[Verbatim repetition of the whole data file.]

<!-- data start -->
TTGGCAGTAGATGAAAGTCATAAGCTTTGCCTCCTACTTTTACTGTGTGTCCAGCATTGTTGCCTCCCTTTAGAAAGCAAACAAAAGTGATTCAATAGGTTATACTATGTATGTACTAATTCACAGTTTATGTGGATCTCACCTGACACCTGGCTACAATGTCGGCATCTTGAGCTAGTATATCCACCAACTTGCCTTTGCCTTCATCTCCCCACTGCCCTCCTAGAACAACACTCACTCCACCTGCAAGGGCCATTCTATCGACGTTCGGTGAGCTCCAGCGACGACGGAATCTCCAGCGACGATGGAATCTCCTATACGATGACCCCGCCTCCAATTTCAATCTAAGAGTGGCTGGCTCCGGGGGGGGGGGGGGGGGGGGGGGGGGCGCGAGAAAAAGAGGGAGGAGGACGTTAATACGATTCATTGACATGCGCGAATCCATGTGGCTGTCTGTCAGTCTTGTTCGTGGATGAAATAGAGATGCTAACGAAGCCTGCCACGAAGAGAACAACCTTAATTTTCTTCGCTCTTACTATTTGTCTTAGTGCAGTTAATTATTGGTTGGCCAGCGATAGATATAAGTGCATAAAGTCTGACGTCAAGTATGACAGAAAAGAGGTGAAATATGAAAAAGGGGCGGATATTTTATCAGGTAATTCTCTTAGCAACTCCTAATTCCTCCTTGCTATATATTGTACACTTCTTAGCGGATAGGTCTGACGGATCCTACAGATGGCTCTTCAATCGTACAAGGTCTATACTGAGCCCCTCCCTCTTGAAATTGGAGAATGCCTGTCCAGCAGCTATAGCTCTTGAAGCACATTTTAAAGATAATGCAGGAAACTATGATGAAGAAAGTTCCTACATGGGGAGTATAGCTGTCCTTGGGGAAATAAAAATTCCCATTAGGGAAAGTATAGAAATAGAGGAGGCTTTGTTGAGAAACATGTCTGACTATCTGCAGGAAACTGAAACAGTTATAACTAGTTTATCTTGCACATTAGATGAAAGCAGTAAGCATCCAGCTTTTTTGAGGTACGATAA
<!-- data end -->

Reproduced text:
TTGGCAGTAGATGAAAGTCATAAGCTTTGCCTCCTACTTTTACTGTGTGTCCAGCATTGTTGCCTCCCTTTAGAAAGCAAACAAAAGTGATTCAATAGGTTATACTATGTATGTACTAATTCACAGTTTATGTGGATCTCACCTGACACCTGGCTACAATGTCGGCATCTTGAGCTAGTATATCCACCAACTTGCCTTTGCCTTCATCTCCCCACTGCCCTCCTAGAACAACACTCACTCCACCTGCAAGGGCCATTCTATCGACGTTCGGTGAGCTCCAGCGACGACGGAATCTCCAGCGACGATGGAATCTCCTATACGATGACCCCGCCTCCAATTTCAATCTAAGAGTGGCTGGCTCCGGGGGGGGGGGGGGGGGGGGGGGGGGCGCGAGAAAAAGAGGGAGGAGGACGTTAATACGATTCATTGACATGCGCGAATCCATGTGGCTGTCTGTCAGTCTTGTTCGTGGATGAAATAGAGATGCTAACGAAGCCTGCCACGAAGAGAACAACCTTAATTTTCTTCGCTCTTACTATTTGTCTTAGTGCAGTTAATTATTGGTTGGCCAGCGATAGATATAAGTGCATAAAGTCTGACGTCAAGTATGACAGAAAAGAGGTGAAATATGAAAAAGGGGCGGATATTTTATCAGGTAATTCTCTTAGCAACTCCTAATTCCTCCTTGCTATATATTGTACACTTCTTAGCGGATAGGTCTGACGGATCCTACAGATGGCTCTTCAATCGTACAAGGTCTATACTGAGCCCCTCCCTCTTGAAATTGGAGAATGCCTGTCCAGCAGCTATAGCTCTTGAAGCACATTTTAAAGATAATGCAGGAAACTATGATGAAGAAAGTTCCTACATGGGGAGTATAGCTGTCCTTGGGGAAATAAAAATTCCCATTAGGGAAAGTATAGAAATAGAGGAGGCTTTGTTGAGAAACATGTCTGACTATCTGCAGGAAACTGAAACAGTTATAACTAGTTTATCTTGCACATTAGATGAAAGCAGTAAGCATCCAGCTTTTTTGAGGTACGATAA